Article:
A team of researchers, led by Professor Akbar Rhamdhani of Swinburne University of Technology, has published the first detailed study of its kind on the production of metals on another planet. This research could be essential for humanity’s plans to live on another planetbecause it would allow them to build large structures on alien worlds without having to transport gigantic piles of materials from Earth.
Focusing on mining metals on the Red Planet, researchers are developing a process that would take processed air, dirt and sunlight on Mars to create metallic iron.
The process would use concentrated solar energy as a source of heat and carbon, which is produced by cooling CO gas, which is a byproduct of oxygen production in Mars’ atmosphere.
Humans have already been able to produce oxygen on Mars on the Perseverance rover, thanks to NASA’s MOXIE (Mars Oxygen In-Situ Resource Utilization Experiment) project.
The researchers intend to couple their metal extraction process with a future oxygen-generating plant much larger than the Mars rover’s MOXIE.
This machine will help produce both oxygen and an alloy of iron, which could be used to create metals for future human missions and development on Mars.
By creating metals on Mars, space agencies would avoid the expensive business of launching huge resources from Earth, making space colonization “more efficient and cheaper”.
According to a press release, it will also allow for greater human exploration and expansion of technology, like satellites, that help collect data and solve problems on Earth.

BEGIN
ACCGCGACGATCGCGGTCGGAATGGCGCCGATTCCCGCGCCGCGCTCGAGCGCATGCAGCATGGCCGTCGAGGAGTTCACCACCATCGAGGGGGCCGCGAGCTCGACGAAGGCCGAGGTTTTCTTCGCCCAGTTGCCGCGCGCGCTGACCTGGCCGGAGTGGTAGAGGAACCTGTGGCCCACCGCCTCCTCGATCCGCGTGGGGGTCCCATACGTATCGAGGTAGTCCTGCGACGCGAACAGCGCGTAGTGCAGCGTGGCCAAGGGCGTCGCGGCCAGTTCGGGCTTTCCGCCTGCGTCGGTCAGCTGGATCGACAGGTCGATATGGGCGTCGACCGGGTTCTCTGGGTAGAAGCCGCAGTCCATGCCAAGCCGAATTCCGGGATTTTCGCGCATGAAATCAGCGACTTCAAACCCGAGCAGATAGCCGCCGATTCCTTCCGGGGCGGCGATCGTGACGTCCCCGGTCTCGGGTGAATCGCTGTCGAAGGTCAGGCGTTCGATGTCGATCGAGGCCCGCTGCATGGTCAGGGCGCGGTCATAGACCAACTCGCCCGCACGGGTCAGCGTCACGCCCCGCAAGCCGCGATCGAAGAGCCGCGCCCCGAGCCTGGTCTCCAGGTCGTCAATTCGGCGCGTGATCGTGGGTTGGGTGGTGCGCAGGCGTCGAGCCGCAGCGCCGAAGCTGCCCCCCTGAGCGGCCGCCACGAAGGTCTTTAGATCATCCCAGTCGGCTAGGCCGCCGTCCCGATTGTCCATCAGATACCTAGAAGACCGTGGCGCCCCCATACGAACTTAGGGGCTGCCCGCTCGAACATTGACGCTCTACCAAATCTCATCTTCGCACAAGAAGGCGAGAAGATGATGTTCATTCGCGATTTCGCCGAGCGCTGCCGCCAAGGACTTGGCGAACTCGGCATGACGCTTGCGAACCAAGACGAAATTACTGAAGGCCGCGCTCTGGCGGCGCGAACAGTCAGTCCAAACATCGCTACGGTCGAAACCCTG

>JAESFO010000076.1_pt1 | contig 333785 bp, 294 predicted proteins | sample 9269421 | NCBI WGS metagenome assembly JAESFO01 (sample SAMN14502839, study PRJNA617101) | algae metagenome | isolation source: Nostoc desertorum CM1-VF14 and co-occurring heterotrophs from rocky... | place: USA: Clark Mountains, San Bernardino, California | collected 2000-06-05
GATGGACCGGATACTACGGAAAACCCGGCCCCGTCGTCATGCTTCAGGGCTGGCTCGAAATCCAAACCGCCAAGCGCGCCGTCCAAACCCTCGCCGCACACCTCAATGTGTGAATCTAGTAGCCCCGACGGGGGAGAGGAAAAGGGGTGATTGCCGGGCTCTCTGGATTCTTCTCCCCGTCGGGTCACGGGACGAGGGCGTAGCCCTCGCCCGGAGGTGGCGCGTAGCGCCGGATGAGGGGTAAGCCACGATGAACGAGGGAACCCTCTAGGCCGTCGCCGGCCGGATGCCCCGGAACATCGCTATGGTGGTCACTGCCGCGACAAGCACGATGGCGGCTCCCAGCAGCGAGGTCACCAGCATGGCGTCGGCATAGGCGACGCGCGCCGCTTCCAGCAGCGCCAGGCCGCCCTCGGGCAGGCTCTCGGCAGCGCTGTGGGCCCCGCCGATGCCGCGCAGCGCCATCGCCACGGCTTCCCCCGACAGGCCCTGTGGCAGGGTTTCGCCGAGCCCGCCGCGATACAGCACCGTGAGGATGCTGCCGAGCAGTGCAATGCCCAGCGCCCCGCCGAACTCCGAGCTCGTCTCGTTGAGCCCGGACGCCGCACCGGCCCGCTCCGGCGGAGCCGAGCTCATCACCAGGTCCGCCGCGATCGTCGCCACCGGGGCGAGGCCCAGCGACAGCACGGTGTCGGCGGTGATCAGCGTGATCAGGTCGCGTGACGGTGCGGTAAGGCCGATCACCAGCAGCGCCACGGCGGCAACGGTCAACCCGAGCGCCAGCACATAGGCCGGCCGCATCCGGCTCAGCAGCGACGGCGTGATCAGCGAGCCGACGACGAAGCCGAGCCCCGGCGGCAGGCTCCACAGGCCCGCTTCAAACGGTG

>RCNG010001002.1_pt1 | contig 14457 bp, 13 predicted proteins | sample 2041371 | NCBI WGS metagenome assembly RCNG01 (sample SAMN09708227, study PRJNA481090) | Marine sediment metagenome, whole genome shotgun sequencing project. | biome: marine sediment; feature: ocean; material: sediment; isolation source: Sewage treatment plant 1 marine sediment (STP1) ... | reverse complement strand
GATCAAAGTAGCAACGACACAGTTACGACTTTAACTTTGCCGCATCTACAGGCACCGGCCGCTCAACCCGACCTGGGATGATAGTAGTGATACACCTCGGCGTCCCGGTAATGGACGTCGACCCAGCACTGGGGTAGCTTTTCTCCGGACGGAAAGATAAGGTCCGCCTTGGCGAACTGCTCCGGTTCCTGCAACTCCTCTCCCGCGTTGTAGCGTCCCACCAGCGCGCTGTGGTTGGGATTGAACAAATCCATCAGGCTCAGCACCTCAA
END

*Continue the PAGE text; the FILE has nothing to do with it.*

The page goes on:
The team, which consists of postdoctoral researcher Dr Reiza Mukhlis and Ph.D. students Deddy Nababan, Matthew Shaw and Matthew Humbert from the Fluid and Process Dynamics Research Group at Swinburne and the space technology and industry is currently working closely with CSIRO Minerals and the CSIRO space technology future science platform to take the research to the next level.
Professor Akbar Rhamdhani said: “We would like to develop a metal mining process on Mars that truly uses in situ resources – without bringing in reagents from Earth – to support the human mission and development on Mars.
“If you wanted to build something big on Mars without having to pay to launch everything from Earth (think big satellites, Mars colonies, fuel depots, etc.), this could be a very useful process. .”
Swinburne’s director of the Space Technology and Industry Institute, Professor Alan Duffy, said: “Australia is committed to supporting NASA’s return to the moon and to reaching beyond Mars in Project Artemis, and they will need the use of resources from the moon and Mars to make this feasible.
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“We’re using Swinburne’s expertise and industry partnerships in resource extraction and processing to help make NASA’s vision of astronauts walking the Red Planet a little easier.
“This work is a small step for metal processing, which can take a giant leap for the construction of off-world humanity.”
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